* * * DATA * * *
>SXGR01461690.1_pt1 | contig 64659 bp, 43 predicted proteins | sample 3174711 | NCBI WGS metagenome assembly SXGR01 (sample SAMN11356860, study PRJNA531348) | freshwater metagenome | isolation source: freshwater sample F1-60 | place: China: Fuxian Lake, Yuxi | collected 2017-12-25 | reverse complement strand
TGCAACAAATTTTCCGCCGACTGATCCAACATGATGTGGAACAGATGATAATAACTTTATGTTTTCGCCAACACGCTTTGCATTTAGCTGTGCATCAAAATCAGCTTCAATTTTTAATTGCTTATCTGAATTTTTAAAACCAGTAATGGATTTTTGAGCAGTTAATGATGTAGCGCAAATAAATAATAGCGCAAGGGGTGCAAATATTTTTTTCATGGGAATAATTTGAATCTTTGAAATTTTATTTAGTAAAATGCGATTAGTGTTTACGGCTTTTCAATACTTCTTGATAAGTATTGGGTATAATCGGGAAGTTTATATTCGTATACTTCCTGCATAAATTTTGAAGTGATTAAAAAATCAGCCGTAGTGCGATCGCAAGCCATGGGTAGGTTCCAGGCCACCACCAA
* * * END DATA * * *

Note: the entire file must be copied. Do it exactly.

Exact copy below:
>SXGR01461690.1_pt1 | contig 64659 bp, 43 predicted proteins | sample 3174711 | NCBI WGS metagenome assembly SXGR01 (sample SAMN11356860, study PRJNA531348) | freshwater metagenome | isolation source: freshwater sample F1-60 | place: China: Fuxian Lake, Yuxi | collected 2017-12-25 | reverse complement strand
TGCAACAAATTTTCCGCCGACTGATCCAACATGATGTGGAACAGATGATAATAACTTTATGTTTTCGCCAACACGCTTTGCATTTAGCTGTGCATCAAAATCAGCTTCAATTTTTAATTGCTTATCTGAATTTTTAAAACCAGTAATGGATTTTTGAGCAGTTAATGATGTAGCGCAAATAAATAATAGCGCAAGGGGTGCAAATATTTTTTTCATGGGAATAATTTGAATCTTTGAAATTTTATTTAGTAAAATGCGATTAGTGTTTACGGCTTTTCAATACTTCTTGATAAGTATTGGGTATAATCGGGAAGTTTATATTCGTATACTTCCTGCATAAATTTTGAAGTGATTAAAAAATCAGCCGTAGTGCGATCGCAAGCCATGGGTAGGTTCCAGGCCACCACCAA